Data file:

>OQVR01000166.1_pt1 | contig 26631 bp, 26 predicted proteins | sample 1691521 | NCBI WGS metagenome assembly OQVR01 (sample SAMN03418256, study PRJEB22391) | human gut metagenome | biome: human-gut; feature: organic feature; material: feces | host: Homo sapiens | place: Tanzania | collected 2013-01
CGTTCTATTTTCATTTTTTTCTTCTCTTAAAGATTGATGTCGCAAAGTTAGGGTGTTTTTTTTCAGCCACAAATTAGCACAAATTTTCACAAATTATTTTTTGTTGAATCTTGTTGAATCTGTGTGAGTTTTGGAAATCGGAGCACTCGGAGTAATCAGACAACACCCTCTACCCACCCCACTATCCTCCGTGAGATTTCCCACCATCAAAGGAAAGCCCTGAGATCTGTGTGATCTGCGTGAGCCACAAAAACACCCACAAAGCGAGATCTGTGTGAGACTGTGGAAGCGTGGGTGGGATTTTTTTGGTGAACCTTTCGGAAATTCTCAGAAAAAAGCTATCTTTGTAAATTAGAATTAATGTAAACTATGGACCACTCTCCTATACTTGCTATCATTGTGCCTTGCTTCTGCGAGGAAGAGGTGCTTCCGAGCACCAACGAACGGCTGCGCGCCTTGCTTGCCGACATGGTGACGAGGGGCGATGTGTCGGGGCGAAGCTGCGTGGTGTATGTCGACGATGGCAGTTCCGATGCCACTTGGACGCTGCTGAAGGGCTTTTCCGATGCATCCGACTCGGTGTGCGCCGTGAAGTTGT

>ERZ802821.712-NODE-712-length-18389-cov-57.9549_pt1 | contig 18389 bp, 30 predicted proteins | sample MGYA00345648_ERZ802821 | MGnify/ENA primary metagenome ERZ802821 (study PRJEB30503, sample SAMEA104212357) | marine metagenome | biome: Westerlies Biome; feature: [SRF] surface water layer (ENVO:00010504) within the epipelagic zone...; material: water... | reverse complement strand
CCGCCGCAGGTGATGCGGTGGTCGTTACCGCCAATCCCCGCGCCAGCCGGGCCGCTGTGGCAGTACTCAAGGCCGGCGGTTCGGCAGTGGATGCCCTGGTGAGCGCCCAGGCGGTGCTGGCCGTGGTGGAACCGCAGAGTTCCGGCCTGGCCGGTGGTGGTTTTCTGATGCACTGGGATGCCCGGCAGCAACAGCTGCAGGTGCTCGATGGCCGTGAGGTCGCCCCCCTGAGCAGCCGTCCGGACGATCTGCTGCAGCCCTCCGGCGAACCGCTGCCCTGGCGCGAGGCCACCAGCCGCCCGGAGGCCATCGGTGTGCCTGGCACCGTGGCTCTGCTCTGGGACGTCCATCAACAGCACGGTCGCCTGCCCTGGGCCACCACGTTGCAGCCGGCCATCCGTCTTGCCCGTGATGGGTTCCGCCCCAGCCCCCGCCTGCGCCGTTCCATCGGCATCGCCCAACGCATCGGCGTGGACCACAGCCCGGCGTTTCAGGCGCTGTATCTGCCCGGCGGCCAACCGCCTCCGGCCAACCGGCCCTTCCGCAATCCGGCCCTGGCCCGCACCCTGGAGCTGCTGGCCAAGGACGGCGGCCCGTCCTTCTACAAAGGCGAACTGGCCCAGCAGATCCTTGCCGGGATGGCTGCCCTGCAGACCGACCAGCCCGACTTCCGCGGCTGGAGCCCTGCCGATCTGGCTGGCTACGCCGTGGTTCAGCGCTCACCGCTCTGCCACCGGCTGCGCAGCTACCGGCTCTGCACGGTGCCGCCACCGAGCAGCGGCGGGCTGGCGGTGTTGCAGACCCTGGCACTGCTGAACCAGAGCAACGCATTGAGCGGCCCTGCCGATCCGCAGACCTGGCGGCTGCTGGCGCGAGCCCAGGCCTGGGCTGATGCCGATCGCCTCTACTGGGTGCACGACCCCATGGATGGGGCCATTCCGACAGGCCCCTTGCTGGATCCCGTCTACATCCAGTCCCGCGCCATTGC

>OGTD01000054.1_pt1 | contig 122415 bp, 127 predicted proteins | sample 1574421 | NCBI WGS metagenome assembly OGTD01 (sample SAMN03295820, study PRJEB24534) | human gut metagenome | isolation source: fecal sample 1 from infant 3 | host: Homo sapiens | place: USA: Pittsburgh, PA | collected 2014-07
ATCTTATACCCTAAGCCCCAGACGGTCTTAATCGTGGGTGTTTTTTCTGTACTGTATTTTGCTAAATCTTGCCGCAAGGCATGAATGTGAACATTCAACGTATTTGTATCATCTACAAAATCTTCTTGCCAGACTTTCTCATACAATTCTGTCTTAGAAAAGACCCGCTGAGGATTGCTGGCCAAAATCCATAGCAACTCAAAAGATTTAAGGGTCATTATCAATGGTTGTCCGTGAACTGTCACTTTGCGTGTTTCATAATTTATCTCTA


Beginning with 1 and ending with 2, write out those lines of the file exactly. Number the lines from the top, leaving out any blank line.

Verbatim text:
>OQVR01000166.1_pt1 | contig 26631 bp, 26 predicted proteins | sample 1691521 | NCBI WGS metagenome assembly OQVR01 (sample SAMN03418256, study PRJEB22391) | human gut metagenome | biome: human-gut; feature: organic feature; material: feces | host: Homo sapiens | place: Tanzania | collected 2013-01
CGTTCTATTTTCATTTTTTTCTTCTCTTAAAGATTGATGTCGCAAAGTTAGGGTGTTTTTTTTCAGCCACAAATTAGCACAAATTTTCACAAATTATTTTTTGTTGAATCTTGTTGAATCTGTGTGAGTTTTGGAAATCGGAGCACTCGGAGTAATCAGACAACACCCTCTACCCACCCCACTATCCTCCGTGAGATTTCCCACCATCAAAGGAAAGCCCTGAGATCTGTGTGATCTGCGTGAGCCACAAAAACACCCACAAAGCGAGATCTGTGTGAGACTGTGGAAGCGTGGGTGGGATTTTTTTGGTGAACCTTTCGGAAATTCTCAGAAAAAAGCTATCTTTGTAAATTAGAATTAATGTAAACTATGGACCACTCTCCTATACTTGCTATCATTGTGCCTTGCTTCTGCGAGGAAGAGGTGCTTCCGAGCACCAACGAACGGCTGCGCGCCTTGCTTGCCGACATGGTGACGAGGGGCGATGTGTCGGGGCGAAGCTGCGTGGTGTATGTCGACGATGGCAGTTCCGATGCCACTTGGACGCTGCTGAAGGGCTTTTCCGATGCATCCGACTCGGTGTGCGCCGTGAAGTTGT